The pros and cons of various ebook sellers when self publishing your book.
My 'How To Save The World' books are now available from various ebook publishers, so I thought I would write a post describing my experience with each of the ebook stores I self-published with. Some of the following points are straight forward facts, e.g. 'Smashwords let you generate coupons for discounts and promotions on your books.' That's a fact. Other points though, are my opinion, so in the interests of fairness this article should be read with that in mind.
Here are the pros and cons that I experienced with each ebook publisher.
Kindle Direct Publishing is the self-publishing service for authors who wish to publish their books via Amazon.
2) Before finalising publication, you can download a preview file of your book which you can view with the Kindle Previewer tool, or on your tablet if you have the Kindle app.
3) If you enroll your book in KDP Select, i.e. make it exclusive to Amazon, you can offer your book for free five days per quarter. If you only have one book this isn't really a great sales strategy nowadays (the benefits of free promotions aren't what they used to be), but if you have a series of books then a free introductory book can lead to increased sales of the subsequent books in the series.
4) Amazon Prime members can borrow one book per month for free. If you enrol your book in KDP Select then your book is eligible to be borrowed, and each borrow earns you a small payment.
5) If you choose to get paid by Electronic Funds Transfer (EFT) then Amazon have no payment threshold*, so you don't have to wait for your royalties to build up before getting paid.
* This applies to UK and US authors, but check Amazon's terms and conditions if you're based elsewhere in the world.
6) Books generally go on sale within 24 hours of being published which is an impressively fast turnaround.
1) Amazon deduct 'delivery fees' for delivering electronic books (£0.10 per Mb in the UK). If you're publishing a text only book then this will only be a small deduction, but if your book contains a lot of images the delivery fee can be quite high and eat into your royalties. For example, I recently published a travel guide book (featuring lots of photos) at the UK price of £1.99 and for each book sold, this works out at a delivery fee of £0.81. If it costs Amazon £0.81 to deliver an electronic book then they seriously need to change their electricity supplier!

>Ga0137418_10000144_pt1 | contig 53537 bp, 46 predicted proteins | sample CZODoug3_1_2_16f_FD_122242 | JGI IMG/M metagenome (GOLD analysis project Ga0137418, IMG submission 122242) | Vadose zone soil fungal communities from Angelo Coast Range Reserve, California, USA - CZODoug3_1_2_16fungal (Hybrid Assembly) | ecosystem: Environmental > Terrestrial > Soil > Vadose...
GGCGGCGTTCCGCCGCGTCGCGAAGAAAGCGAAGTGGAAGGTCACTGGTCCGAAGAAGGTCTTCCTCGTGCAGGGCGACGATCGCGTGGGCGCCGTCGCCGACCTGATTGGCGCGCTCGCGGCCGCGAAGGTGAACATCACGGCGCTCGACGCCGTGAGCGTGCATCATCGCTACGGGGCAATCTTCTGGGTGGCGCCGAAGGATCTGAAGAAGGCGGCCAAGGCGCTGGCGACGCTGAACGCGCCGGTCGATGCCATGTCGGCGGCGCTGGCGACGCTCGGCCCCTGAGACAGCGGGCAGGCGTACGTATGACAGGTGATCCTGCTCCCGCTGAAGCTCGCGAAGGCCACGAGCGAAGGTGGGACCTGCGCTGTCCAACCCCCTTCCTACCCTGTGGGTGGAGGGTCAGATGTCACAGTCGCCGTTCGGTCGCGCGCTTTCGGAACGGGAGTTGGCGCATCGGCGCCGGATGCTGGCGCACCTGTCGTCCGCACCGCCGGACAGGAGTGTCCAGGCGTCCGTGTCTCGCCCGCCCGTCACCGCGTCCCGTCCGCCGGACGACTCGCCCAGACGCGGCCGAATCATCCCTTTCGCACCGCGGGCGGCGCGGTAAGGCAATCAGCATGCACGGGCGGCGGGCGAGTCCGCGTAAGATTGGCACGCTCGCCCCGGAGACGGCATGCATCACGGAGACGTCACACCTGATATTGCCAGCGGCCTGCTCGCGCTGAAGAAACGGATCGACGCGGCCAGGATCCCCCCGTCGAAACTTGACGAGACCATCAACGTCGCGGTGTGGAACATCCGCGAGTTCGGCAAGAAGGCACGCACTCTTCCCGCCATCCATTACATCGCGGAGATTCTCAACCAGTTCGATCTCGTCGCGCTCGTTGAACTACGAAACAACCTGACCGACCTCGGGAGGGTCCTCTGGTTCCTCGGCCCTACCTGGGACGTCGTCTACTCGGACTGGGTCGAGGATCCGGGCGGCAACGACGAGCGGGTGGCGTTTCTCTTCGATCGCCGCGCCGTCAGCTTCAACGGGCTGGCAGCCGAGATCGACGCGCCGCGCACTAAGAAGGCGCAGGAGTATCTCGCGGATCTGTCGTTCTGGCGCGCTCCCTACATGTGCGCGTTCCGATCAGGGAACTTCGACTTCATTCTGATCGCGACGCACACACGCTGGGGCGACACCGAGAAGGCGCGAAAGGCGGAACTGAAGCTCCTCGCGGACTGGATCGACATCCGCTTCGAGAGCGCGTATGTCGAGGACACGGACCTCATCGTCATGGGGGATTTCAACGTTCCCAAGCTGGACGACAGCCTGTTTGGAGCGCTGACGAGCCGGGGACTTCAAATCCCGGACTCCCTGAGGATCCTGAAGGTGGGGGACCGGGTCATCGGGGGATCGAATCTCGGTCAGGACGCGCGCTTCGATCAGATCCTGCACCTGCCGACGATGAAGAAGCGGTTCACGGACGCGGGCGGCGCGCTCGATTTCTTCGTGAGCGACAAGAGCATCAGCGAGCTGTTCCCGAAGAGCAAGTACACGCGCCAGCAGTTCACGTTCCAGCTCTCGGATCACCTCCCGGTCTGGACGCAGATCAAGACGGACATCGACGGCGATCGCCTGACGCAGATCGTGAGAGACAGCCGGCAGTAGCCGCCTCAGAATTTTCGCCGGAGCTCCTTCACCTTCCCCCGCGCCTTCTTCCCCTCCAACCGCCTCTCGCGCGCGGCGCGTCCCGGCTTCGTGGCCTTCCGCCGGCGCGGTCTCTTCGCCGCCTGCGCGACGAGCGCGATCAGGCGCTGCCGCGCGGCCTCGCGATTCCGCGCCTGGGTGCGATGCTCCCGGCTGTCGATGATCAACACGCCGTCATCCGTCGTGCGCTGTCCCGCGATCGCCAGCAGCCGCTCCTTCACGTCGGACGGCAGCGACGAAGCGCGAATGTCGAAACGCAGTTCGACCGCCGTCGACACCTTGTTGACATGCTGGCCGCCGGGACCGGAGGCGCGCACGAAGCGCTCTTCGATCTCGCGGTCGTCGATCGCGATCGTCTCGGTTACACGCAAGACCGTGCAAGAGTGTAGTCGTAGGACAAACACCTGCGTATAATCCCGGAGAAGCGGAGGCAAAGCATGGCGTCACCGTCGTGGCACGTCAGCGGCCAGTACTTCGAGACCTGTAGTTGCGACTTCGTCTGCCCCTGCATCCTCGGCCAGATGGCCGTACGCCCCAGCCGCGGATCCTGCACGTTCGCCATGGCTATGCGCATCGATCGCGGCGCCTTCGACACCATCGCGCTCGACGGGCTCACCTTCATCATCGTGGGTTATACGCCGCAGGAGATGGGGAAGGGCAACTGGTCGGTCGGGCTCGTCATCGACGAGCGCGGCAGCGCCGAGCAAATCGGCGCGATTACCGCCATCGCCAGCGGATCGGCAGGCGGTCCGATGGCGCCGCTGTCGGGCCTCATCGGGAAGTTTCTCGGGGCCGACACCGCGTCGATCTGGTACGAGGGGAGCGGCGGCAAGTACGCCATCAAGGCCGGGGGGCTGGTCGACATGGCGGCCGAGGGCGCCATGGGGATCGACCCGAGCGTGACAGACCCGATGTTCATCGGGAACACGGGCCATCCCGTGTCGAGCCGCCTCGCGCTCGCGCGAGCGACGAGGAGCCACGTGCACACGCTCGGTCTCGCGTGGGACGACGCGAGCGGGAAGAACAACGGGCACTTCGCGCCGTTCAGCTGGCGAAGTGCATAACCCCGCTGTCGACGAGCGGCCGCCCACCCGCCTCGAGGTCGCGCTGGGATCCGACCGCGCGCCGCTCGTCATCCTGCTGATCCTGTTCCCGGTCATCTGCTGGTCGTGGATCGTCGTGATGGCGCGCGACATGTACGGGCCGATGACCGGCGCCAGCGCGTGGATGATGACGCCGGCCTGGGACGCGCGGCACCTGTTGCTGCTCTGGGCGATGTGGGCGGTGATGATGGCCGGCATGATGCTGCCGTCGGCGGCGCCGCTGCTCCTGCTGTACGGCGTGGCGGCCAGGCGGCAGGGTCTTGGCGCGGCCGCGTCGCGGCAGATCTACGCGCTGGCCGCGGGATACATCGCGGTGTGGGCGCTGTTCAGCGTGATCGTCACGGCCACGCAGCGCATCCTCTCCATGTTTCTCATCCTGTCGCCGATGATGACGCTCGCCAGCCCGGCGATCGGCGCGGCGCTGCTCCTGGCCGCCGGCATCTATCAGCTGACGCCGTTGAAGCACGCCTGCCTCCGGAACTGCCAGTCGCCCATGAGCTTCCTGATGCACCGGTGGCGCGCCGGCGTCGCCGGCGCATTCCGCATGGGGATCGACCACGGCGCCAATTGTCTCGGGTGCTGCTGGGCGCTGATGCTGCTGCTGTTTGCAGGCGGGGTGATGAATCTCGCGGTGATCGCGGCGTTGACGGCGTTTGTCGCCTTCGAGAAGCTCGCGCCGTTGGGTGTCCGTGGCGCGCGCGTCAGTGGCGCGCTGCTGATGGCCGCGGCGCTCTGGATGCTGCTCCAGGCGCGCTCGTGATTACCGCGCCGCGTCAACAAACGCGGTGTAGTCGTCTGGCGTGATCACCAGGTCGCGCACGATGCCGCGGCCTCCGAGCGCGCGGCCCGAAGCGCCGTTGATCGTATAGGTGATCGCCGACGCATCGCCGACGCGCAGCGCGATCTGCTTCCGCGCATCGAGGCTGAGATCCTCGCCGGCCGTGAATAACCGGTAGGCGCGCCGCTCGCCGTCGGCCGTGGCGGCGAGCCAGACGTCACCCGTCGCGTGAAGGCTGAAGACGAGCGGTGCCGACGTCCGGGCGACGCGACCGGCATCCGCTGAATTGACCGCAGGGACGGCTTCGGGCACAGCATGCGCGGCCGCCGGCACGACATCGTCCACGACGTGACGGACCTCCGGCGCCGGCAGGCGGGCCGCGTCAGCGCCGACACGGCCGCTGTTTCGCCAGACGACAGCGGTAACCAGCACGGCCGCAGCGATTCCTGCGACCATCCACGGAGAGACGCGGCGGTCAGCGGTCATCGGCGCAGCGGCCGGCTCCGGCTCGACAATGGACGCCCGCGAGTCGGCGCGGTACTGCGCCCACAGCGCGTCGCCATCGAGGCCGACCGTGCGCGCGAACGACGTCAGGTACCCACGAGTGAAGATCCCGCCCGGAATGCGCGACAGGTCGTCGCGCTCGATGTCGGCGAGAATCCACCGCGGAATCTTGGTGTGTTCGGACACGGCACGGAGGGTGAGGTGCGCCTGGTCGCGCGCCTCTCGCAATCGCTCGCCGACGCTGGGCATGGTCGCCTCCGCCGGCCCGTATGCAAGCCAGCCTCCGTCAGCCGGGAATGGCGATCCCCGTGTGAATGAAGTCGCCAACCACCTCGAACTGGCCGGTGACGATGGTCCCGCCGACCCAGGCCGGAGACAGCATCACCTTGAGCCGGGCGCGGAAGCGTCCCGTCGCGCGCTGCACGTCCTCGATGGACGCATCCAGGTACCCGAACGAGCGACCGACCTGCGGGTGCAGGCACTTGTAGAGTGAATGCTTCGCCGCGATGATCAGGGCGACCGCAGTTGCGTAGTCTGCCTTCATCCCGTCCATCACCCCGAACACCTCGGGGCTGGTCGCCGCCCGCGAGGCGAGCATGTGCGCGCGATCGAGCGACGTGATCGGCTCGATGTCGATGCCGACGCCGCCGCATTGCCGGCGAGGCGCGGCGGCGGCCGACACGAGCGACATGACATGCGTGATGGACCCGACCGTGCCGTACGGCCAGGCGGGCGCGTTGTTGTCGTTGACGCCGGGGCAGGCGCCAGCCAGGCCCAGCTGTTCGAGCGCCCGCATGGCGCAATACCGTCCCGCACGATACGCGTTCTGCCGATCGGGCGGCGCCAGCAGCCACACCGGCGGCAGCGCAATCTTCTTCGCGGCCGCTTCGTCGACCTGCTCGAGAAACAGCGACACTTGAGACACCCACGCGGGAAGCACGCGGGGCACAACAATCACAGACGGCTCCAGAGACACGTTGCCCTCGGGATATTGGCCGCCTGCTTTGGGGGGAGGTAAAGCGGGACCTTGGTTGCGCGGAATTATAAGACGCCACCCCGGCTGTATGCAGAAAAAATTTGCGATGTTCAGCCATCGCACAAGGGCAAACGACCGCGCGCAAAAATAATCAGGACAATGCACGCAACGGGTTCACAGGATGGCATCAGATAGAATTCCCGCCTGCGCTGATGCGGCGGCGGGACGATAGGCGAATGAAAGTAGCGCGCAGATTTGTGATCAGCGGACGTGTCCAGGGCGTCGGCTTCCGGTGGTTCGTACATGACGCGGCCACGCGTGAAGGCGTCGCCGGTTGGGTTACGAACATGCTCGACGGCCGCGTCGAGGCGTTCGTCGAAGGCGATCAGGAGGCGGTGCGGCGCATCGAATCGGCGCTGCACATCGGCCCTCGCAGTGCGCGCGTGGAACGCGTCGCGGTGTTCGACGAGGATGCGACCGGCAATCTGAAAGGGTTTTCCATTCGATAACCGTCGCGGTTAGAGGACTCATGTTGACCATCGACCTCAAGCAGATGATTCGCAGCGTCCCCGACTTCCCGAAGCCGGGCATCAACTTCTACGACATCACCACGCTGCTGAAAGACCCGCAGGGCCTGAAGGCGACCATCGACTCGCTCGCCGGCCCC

2) Enrolling in KDP Select means you can't sell your book anywhere else for 90 days. Enrolment is optional though, and if you wish you can publish through KDP without enrolling in KDP Select, meaning you can still publish your books through other publishers.
3) Amazon's payment terms are 60-90 days* in arrears. However, on one occasion I was paid a further four months later than this by Amazon.com. (See my previous blog post 'Payhip: A Handy Sales Website For Indie Authors' for further details.) This was a couple of years ago though, and to be fair, since then Amazon.com have always paid me on time. On a positive note, Amazon.co.uk have always paid me on time.
* In effect, 63-93 days in arrears by the time payment reaches your bank account.
4) When I first signed up (back in 2012) Amazon's customer service staff were exceptional, and arguably the best I have ever encountered. However, in my experience Amazon's standards of customer service have since dropped significantly (see TrustPilot for their latest reviews). Hopefully, senior people at Amazon will recognise this drop in customer satisfaction and ideally at some point they'll take action to restore the standard of service to the excellent level it once was.
I have to admit I've had some frustrations with Amazon, but they're the clear market leader, so if your primary motivation for self-publishing a book is for sales, then you basically have to publish with Amazon.